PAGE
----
A clinical study targeting mutations in the TIA1 gene found that TIA1 mutation carriers developed ALS with or without FTD and without other neurological or psychiatric features. In pathological HE staining, the number of lower motor neurons containing round eosinophils and Lewy body-like inclusions was increased (Hirsch-Reinshagen et al., 2017), which might be a distinctive feature of ALS caused by TIA1 mutations. In Chinese patients with SALS, the mutation frequency of TIA1 was 0.14%, which suggests that TIA1 mutation is an uncommon genetic cause for ALS in the Chinese population (Gu et al., 2018).

3.5. Kinesin family member 5A

Through GWAS and rare variant burden analysis, kinesin family member 5A (KIF5A) was identified as a novel gene associated with ALS in 2018 by Nicolas et al. (2018). KIF5A belongs to a family of motor proteins, kinesins, which are selectively expressed in neurons and have been implicated in the transport of intracellular organelles, such as particles in axons and dendrites that interact with RNA and RNA-related molecules. Mutations in KIF5A can cause a variety of diseases. For instance, mutations in the N-terminal domain can lead to hereditary spastic paraplegia (SPG10) or Charcot–Marie-Tooth type 2 hereditary neuropathy (CTM2) (Reid et al., 2002; Liu et al., 2014), and the lack of KIF5A expression can lead to accumulations of downstream proteins, which are associated with neurodegeneration in patients with multiple sclerosis (MS) (Hares et al., 2021). ALS-associated mutations are located at the C-terminal domain (Nicolas et al., 2018). KIF5A mutations cause cell localization errors, altered axonal transport, and disruption of neuronal homeostasis (Baron et al., 2022). Oligomers have been found to form easily in mouse models, and this toxic acquired mutation can also induce neuronal toxicity (Nakano et al., 2022), which was also found in patients with IPSC-derived motor neurons (Pant et al., 2022). Analysis of KIF5A sequences in a large ALS cohort in China showed that the frequency of KIF5A mutations accounted for 0.16% of SALS patients in China (Zhang et al., 2019). Patients with clinical LOF mutations show prolonged survival relative to typical ALS cases (Nicolas et al., 2018).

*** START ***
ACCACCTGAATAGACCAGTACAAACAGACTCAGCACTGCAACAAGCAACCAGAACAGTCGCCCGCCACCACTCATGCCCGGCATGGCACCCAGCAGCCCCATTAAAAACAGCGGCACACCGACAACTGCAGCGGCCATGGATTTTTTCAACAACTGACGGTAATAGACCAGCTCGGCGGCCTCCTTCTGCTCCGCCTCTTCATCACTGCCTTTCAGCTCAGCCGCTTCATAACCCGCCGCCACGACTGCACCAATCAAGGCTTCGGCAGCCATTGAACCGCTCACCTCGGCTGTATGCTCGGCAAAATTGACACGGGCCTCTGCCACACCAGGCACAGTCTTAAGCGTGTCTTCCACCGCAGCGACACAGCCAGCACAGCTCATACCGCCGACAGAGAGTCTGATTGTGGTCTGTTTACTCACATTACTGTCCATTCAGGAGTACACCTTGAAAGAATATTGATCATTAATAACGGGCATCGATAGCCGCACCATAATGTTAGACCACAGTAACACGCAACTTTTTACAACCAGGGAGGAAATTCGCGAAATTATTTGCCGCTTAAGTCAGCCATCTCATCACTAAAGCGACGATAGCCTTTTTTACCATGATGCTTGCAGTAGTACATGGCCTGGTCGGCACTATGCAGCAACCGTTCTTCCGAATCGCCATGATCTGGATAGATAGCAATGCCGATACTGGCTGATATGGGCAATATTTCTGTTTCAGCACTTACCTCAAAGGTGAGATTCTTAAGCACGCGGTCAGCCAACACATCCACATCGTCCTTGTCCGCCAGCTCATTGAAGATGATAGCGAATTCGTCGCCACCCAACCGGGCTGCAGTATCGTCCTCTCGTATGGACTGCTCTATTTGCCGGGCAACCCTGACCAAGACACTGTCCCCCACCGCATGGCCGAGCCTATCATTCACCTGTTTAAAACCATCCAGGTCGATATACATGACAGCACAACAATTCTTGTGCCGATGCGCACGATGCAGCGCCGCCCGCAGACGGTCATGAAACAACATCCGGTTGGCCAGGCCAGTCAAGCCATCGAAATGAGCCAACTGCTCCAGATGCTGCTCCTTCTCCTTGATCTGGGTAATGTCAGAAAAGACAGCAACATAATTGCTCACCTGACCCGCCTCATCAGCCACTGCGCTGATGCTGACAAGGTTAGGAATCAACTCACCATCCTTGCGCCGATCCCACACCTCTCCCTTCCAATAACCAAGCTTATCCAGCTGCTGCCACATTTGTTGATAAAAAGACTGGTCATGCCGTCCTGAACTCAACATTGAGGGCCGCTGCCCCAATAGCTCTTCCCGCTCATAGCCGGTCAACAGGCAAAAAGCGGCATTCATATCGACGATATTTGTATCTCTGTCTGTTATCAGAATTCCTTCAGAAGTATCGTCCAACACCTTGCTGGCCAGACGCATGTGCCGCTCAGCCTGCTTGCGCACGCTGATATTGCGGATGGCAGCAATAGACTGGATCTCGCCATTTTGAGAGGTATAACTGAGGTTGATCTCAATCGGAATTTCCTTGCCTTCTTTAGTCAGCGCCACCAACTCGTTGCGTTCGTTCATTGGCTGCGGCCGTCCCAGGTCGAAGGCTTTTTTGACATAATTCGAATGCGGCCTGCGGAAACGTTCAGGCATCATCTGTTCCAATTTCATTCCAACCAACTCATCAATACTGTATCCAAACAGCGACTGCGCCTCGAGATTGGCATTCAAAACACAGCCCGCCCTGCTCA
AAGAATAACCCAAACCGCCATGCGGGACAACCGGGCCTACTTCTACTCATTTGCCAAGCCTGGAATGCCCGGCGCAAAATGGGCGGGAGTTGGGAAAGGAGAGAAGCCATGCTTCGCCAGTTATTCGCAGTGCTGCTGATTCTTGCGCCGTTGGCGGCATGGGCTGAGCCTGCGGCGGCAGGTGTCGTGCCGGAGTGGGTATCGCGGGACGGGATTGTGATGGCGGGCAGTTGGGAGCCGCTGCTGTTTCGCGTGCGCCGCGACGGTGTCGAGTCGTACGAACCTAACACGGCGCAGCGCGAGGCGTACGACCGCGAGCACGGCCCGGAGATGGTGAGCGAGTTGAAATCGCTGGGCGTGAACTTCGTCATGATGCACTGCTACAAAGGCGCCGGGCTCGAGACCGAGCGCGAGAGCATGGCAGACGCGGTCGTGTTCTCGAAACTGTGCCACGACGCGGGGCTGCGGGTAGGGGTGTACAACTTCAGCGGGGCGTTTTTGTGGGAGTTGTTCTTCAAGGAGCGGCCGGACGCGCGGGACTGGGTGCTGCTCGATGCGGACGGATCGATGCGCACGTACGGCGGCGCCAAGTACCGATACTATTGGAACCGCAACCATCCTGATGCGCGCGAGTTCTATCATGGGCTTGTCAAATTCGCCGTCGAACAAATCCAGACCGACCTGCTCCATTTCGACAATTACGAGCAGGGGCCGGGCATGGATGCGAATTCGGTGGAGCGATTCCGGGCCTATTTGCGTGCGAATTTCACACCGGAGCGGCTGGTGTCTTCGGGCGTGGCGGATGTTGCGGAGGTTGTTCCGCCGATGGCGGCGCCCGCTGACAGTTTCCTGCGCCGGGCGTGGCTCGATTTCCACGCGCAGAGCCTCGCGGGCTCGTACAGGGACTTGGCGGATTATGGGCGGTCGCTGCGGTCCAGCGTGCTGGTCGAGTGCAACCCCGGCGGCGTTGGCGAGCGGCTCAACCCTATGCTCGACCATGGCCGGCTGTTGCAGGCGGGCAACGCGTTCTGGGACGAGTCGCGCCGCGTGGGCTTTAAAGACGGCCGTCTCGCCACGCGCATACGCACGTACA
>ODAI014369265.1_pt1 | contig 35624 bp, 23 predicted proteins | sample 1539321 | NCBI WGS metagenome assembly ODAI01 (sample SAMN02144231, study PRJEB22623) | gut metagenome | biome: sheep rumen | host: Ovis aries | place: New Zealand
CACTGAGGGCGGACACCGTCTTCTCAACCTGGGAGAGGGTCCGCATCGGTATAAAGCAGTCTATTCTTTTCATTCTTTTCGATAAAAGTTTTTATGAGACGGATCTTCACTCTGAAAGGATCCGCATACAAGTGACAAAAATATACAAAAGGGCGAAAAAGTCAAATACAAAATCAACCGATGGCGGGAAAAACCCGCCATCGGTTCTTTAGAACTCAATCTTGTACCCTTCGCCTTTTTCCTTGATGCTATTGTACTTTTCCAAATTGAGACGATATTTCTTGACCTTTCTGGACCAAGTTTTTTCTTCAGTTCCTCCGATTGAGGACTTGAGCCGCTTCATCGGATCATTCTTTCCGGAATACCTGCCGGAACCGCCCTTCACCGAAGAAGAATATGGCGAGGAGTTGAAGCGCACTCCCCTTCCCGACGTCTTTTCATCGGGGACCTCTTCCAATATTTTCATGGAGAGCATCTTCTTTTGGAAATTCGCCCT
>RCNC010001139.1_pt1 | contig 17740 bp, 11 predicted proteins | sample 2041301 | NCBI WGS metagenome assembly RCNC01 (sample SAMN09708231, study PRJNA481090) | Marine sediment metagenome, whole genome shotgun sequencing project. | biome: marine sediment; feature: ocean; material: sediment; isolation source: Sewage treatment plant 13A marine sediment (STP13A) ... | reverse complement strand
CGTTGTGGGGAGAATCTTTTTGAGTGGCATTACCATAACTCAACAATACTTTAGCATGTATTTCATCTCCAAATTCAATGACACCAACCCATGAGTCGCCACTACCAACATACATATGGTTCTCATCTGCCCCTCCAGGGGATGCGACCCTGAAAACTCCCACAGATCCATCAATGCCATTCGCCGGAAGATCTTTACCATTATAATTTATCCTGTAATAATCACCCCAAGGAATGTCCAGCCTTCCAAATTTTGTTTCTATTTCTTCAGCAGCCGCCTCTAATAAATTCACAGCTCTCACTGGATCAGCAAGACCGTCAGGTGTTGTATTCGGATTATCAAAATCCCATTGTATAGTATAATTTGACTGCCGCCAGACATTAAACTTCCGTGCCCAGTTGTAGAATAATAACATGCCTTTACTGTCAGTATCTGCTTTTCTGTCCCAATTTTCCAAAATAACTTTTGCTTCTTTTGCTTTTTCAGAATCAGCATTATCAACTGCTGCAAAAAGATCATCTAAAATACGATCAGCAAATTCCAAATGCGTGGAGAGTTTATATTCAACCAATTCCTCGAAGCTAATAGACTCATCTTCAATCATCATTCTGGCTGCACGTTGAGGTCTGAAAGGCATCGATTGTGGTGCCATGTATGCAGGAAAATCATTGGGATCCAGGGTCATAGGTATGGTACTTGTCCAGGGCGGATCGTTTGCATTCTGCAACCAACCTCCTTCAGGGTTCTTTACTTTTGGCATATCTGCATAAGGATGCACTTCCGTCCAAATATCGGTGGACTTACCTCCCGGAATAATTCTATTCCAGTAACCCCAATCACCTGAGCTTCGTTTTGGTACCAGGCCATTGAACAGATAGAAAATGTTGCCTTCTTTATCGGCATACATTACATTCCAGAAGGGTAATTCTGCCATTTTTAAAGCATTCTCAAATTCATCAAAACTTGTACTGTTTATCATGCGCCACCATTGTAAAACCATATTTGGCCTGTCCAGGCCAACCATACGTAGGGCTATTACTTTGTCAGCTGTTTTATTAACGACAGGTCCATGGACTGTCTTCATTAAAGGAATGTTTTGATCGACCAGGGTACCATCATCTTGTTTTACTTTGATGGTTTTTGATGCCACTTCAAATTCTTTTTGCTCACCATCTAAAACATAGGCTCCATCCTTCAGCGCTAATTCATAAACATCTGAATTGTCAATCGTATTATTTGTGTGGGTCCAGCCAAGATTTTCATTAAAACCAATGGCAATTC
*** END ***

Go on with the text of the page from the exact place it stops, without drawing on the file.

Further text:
3.6. DNAJ heat shock protein family member C7

Farhan et al. (2019) identified DNAJC7 as an ALS-associated protein by WES. It encodes a member of the heat-shock protein family, HSP40. Along with HSP70 proteins, they regulate the folding, misfolding, and clearance of other proteins and peptides to promote protein homeostasis. A higher incidence of the significant protein truncation variant PTV (present in SOD1, FUS, and NEK1) was observed in DNAJC7 mutant cases. The pathogenic mechanism of this gene mutation may be inhibition of proper HSP90AB1 function resulting in the accumulation of TDP-43, destabilization of interactions with other J-proteins involved in neuroprotection, or the inability to accurately chaperone the variety of Hsp70s or Hsp90s involved in ALS-associated protein aggregate (Dilliott et al., 2022). Clinically, mutations of DNAJC7 are rare in Chinese ALS patients (Sun et al., 2021).